Actionable Intelligence is what many claim to be the core reason to getting Bin Laden. Essentially, immediate and accurate data that helps deal with a situation at hand with a high probability of success.
In the IT industry, specifically around applications, and now cloud services, this continues to be an elusive target. This was also the case some decades ago in the network world as well – that is, prior to the emergence of NetFlow.
Many of you might remember the early 90s when IP became dominant (thanks to Cisco and others) collapsing many point to point protocols (like SNA) into an end to end, scalable and ubiquitous connectivity layer. While there were multiple positive aspects to this, a key issue that evolved in the later 90s as most network devices transitioned to IP everywhere was the realization of a lack of visibility and therefore lack of control. Specifically, prior to TCP/IP, one could get hop to hop visibility where as with TCP/IP as an end to end protocol, existing tools were finding it hard to triage issues as they had limited visibility into the intermediate areas. So thus came about NetFlow which we can all agree revolutionized network performance visibility and monitoring – one can even argue that it accelerated mainstream deployments of the IP network worldwide.
So why did NetFlow make such an impact?
The answer was simple: Network management tools could now get the information they were lacking in real time. But more importantly, this was information that emanated directly from the network real estate that was processing IP – routers and switches. Essentially, the popularity of NetFlow stemmed from the fact that in place real estate was being leveraged to gain visibility – and that same real estate which in many cases caused obfuscation (for beneficial reasons) could now undo it from a visibility perspective. Since then, we all know what happened – pretty much every major network vendor has something like NetFlow. For example, there is Juniper jFlow and the open approach sFlow. Almost every network performance monitoring tool vendor supports this as well.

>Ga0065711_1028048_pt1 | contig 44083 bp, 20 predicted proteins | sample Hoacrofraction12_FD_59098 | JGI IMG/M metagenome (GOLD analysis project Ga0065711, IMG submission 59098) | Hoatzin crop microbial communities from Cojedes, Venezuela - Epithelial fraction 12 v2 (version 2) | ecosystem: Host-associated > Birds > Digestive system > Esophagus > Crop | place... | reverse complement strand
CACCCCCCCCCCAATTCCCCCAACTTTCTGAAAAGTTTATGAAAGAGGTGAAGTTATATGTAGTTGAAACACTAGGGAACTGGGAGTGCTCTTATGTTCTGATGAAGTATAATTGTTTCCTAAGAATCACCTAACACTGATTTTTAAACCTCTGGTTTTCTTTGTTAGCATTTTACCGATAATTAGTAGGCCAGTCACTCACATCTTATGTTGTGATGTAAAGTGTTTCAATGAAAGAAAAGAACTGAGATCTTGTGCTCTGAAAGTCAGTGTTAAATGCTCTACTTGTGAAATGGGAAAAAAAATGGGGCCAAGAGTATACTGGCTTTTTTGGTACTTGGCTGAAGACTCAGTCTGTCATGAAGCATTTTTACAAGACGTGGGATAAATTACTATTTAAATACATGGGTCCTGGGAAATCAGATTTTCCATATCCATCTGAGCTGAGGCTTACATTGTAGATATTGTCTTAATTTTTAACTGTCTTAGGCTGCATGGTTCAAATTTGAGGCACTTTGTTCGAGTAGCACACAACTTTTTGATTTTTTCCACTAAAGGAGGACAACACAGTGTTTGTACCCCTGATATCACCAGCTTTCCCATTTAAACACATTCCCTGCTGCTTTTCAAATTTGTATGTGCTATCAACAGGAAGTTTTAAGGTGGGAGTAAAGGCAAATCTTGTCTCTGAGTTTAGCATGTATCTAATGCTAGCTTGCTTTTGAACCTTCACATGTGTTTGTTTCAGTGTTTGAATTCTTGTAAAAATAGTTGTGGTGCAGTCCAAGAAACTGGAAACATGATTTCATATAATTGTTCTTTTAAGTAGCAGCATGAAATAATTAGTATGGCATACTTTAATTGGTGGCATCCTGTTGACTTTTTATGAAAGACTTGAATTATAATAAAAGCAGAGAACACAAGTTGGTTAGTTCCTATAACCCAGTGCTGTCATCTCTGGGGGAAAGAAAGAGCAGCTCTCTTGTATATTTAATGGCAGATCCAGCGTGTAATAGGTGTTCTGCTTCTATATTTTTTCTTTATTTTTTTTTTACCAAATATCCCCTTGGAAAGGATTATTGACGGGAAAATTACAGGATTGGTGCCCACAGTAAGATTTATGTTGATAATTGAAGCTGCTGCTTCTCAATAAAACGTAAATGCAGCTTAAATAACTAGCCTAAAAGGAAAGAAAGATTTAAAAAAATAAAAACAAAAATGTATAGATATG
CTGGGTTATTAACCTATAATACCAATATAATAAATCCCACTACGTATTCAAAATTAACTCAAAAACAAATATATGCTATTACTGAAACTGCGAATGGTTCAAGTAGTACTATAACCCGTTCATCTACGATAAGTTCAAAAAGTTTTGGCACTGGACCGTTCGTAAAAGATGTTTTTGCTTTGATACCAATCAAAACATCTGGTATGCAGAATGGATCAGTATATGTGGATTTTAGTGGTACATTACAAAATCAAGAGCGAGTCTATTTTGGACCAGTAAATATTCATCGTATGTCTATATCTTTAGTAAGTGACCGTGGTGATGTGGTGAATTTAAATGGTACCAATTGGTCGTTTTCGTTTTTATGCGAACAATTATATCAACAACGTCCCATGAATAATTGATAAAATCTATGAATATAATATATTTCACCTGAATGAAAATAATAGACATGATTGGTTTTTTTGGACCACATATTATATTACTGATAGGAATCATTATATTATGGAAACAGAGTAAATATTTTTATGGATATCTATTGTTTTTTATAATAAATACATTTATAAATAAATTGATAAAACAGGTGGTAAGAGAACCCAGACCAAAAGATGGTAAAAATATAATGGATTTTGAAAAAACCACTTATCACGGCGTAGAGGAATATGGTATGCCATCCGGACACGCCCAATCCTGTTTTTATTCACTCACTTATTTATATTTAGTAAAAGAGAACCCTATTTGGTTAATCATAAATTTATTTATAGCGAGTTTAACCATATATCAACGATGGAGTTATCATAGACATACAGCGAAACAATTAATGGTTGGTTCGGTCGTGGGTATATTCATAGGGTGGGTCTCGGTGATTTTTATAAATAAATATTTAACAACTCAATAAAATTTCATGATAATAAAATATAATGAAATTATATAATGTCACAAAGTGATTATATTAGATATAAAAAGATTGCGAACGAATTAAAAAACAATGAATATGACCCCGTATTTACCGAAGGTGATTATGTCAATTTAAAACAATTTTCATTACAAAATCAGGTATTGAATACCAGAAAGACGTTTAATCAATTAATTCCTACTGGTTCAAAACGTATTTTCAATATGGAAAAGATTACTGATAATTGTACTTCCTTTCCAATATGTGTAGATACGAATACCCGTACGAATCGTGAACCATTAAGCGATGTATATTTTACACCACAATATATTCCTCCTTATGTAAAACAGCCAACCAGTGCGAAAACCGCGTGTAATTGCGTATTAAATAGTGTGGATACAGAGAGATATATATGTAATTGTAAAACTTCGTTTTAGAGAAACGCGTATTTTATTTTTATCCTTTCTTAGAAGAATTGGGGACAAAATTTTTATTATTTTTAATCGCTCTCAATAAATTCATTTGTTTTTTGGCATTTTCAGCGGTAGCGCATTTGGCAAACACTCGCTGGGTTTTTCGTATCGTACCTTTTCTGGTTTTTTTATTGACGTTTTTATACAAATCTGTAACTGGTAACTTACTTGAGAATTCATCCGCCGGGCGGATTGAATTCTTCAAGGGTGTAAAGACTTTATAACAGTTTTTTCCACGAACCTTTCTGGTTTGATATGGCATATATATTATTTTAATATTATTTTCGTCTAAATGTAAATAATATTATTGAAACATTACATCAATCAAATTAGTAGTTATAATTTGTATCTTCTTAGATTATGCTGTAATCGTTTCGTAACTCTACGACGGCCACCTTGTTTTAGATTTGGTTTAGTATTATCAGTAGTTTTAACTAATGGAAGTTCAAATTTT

So why hasn’t something like NetFlow happened for actionable app intelligence?
First, many approaches over the last decade have indeed tried to address this as applications (web, app, db) took center stage over the last decade or so. However, they always have been plagued with the requirement to invasively get at data via agents or code instrumentation or limited functionality taps (e.g. span ports).
Second, the high cost of the overall app intelligence solution (from taps, to instrumentation to high end analytical tools) prevented mainstream adoption of a single approach. The market as many of you can tell is highly fragmented – with incremental approaches popping up every few years.
Finally, a key reason for no mainstream approach to have emerged for app intelligence like NetFlow did for network visibility is that the core principle of what made NetFlow successful could not be achieved – so far. That is, leveraging in-place, ubiquitous real estate to emit relevant and real time data – what better place to source data than what is already in “line of sight” performing other value-added functions.
Timing is right
The landscape however has changed over the last decade as we have seen the emergence of an “app network” real estate in L4-7 ADCs, WOCs and App Firewalls and Security solutions. This “app fluent” real estate already processes application traffic acting to optimize, secure and make highly available end user apps and enterprise services. With the emergence of cloud, this footprint is even more required and being more pervasively deployed in the “line of sight” of any application, desktop or cloud service.
No rocket science here. It’s a case of simply opening up the application fluent footprint that already is parsing and acting on application traffic to emit out application data rich in specific L4-7 metrics so that any mainstream ops tool can quickly correlate to triage issues and drill into whether it’s a WAN issue or Web-app tier issue or a DB issue or a LAN issue.
With no taps. With no agents. With no code instrumentation. With not requiring heavy weight, expensive correlation tools.
The key is for this app network real estate to emit this data without inducing any latency and overhead on its primary app delivery functions. The one big difference though from NetFlow, you can say a lesson learned, is to not make this proprietary. The whole premise of ubiquitous access to real time app data from the NW real estate is dependent on multiple app networking vendors all supporting the same approach via adopting a common standard – hence the reason that AppFlow is setup to be an open standard from day one.
Steve Shah will be covering AppFlow in detail and is a must read if you want to delve further into what makes AppFlow tick.
Over the upcoming days and months, you will see multiple tools and vendors emerge to embrace AppFlow but ultimately any technology or standard is only successful by customer adoption. So while we believe this is one solution that is in the right direction, we look forward to your feedback, your active engagement at appflow.org and let’s keep the momentum going towards actionable app intelligence.